“How ‘bout a fun fact instead?” Marion says brightly. “Readers may wonder: Why did Danielle choose to end my name in ‘-on’ rather than the more traditional ‘-an’? Answer: For years prior to her first-drafting of ‘Ballad’, she had a Marian-with-an-‘a’ in another story world. Nothing to do with the Robin Hood legend at all, just the little sister of one of the MCs. And that Marian? A good deal more obnoxious than me. Danielle didn’t think the brat deserved to share a name with me, so she gave mine a different spelling to help keep us well separate in her imagination. And after all that, wouldn’t you know? That character ended up getting her name changed in that other story’s reboot. #AuthorLife!”

“Ain’t that the truth,” says a visibly dejected Will Scarlet. “Allyn, why don’t you round out the fun with a word from our sponsor?”

“Today’s Kiss & Tell segment,” says Allyn, “and a number of enticing prizes for those who care to try for them, was brought to you by the Launch Week+ celebration of The Ballad of Allyn-a-Dale’ (The Outlaws of Avalon, Book One) by Danielle E. Shipley – available now!

Ballad Cover, front 02

Welcome to Avalon, a Renaissance Faire where heroes of legend never die. Where the Robin Hood walking the streets is truly the noble outlaw himself. Where the knightly and wizardly players of King Arthur’s court are in fact who they profess to be. Where the sense of enchantment in the air is not mere feeling, but the Fey magic of a paradise hidden in plain sight.

Enter Allyn-a-Dale. The grief of his father’s death still fresh and the doom of his own world looming, swirling realities leave the young minstrel marooned in an immortal Sherwood Forest, where he is recruited as a member of Robin Hood’s infamous outlaw band. But Allyn’s new life may reach its end before it’s scarcely begun. Their existence under threat, the Merry Men are called upon to embark on a journey to the dangerous world Outside – ours – on a quest which must be achieved without delay, or eternity in Avalon will not amount to very long at all.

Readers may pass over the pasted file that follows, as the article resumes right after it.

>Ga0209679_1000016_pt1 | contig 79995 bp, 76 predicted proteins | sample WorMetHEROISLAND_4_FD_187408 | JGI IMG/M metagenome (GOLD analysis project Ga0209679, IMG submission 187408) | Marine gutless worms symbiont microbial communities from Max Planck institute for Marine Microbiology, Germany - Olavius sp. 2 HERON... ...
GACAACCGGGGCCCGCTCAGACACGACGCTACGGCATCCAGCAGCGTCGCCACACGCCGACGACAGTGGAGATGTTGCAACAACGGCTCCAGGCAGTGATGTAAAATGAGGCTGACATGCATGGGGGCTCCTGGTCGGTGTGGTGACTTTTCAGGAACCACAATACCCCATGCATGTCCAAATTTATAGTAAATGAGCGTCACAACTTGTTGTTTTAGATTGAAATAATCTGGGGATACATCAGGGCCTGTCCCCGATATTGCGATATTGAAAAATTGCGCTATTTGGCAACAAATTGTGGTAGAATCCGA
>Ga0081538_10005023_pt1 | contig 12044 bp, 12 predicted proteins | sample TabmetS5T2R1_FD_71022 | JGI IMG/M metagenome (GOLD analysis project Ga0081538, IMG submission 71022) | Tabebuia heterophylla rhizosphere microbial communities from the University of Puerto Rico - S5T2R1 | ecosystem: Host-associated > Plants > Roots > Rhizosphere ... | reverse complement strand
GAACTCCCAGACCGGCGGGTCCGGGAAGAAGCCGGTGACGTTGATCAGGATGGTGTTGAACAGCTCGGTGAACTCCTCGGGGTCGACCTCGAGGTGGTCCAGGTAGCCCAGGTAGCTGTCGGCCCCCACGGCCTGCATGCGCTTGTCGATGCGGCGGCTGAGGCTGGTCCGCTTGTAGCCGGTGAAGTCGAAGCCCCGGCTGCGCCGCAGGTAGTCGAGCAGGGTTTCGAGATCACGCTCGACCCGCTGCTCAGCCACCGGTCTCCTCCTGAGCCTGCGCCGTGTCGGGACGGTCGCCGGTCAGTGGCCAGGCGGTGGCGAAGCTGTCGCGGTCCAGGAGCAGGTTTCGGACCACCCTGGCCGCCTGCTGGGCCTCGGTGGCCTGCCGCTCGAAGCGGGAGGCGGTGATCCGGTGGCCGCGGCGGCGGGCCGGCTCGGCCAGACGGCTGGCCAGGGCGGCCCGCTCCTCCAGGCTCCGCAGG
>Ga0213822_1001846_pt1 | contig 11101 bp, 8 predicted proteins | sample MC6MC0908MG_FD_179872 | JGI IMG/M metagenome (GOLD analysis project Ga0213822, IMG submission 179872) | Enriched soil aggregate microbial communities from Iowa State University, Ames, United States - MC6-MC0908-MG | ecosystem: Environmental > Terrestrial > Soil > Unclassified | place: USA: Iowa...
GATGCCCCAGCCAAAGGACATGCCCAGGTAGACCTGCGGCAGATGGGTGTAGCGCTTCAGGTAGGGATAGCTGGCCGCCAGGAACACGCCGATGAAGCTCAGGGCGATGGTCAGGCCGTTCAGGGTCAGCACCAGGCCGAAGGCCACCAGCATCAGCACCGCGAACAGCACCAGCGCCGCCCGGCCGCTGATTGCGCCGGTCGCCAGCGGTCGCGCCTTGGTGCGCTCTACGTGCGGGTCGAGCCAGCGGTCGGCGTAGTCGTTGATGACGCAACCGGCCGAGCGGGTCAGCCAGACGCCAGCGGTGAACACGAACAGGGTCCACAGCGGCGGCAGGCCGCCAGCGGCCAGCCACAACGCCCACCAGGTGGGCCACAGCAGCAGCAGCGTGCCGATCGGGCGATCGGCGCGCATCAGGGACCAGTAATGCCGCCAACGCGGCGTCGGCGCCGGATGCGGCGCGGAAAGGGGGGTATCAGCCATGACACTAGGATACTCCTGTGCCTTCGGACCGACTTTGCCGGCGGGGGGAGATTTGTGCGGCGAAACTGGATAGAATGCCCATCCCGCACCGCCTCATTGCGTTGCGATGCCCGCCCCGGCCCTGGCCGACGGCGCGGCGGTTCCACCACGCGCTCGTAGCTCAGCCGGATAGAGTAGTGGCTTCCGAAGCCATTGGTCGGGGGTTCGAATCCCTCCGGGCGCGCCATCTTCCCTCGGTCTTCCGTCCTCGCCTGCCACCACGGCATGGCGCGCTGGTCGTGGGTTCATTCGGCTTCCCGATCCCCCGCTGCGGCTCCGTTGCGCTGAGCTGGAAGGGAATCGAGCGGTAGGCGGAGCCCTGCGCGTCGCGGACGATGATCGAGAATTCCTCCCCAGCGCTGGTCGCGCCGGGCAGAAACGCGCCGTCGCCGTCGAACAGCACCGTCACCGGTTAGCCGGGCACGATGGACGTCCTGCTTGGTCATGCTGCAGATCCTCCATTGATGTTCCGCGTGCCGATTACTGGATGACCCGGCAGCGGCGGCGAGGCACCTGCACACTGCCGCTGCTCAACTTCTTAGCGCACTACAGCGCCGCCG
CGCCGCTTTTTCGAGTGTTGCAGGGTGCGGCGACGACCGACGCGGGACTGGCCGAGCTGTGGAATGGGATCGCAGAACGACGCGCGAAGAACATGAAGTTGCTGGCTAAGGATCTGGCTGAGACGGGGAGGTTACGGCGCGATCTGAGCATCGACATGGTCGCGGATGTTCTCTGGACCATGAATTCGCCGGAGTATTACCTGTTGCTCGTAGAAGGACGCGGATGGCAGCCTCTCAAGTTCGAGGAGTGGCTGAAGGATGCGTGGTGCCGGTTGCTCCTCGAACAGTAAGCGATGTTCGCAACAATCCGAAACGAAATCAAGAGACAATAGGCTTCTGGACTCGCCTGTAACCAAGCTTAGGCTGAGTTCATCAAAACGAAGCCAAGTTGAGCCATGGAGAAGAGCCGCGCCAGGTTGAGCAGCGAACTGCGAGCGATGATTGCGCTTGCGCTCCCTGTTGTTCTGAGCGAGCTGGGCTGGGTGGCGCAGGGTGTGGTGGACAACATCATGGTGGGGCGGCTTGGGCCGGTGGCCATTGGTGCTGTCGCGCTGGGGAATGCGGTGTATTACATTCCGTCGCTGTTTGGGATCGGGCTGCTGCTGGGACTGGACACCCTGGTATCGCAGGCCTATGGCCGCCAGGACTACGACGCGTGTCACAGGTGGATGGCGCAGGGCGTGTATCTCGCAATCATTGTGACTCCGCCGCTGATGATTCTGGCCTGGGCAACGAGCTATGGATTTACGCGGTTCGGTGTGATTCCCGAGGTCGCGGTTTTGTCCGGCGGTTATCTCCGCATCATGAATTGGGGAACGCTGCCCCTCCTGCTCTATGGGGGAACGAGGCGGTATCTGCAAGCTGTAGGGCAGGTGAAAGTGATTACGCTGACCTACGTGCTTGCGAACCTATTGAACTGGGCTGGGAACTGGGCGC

“Thank you, Allyn,” Will says. “Thanks to you, too, Marion, m’love. And thank you, my beautiful audience. Remember, authors – if your characters would like to appear on the show, simply follow the guidelines provided here, and we’ll get them on the schedule. ‘Til next time, lovelies: Scarlet out!”

The Darkening of Avalon

The Ballad of Allyn-a-Dale”s Launch Week+ continues!

First, a quick reminder that time’s running down on my Wilderhark Tales e-book sale; only one week left to get every book in “Ballad”s prequel series for just 99 cents each on Amazon. Don’t miss out on the chance to fill your e-readers with fairytale goodness!

And second, for this post’s main event, a behind-the-scenes story for you:

Once upon a while back, my BFF Tirzah talked me into watching “Firefly” with her*.

*(By which I mean, I was in my house, she was off in her time zone, and the two of us were on the phone, trying to get our respective computers to stream the episodes in sync with each other. Good/frustrating times.)

My reminiscence could go off in any number of directions from here, but for the purposes of this blog post, the takeaway was this: Looking upon Gina Torres in her role as Zoe Washburn, I found myself thinking, “I could see her as Marion**.”

Zoe

**(By which I of course meant Marion Hood, from my “Outlaws of Avalon” trilogy.)

This idea was noteworthy because, ‘til then, I’d been imagining Marion as white, same as the other 90-some percent of all my characters ever. It’s either my brain’s default setting (call it internalized racism, if you wish; gosh knows I’m privileged in my own mind), or a matter of white imaginary people gravitating toward me more than other races for whatever reasons of their own, but there it is. And on the one hand, Reader Me isn’t much bothered by books or other media with a predominantly white cast. (Unless, y’know, it’s set somewhere that would realistically call for more color.) As I’ve said in the past, that’s not my axe to grind. Then there’s Writer Me, who figures that the other side of the coin is, if it’s not a big deal to me one way or the other, I might as well make an effort at an equal-opportunity mind.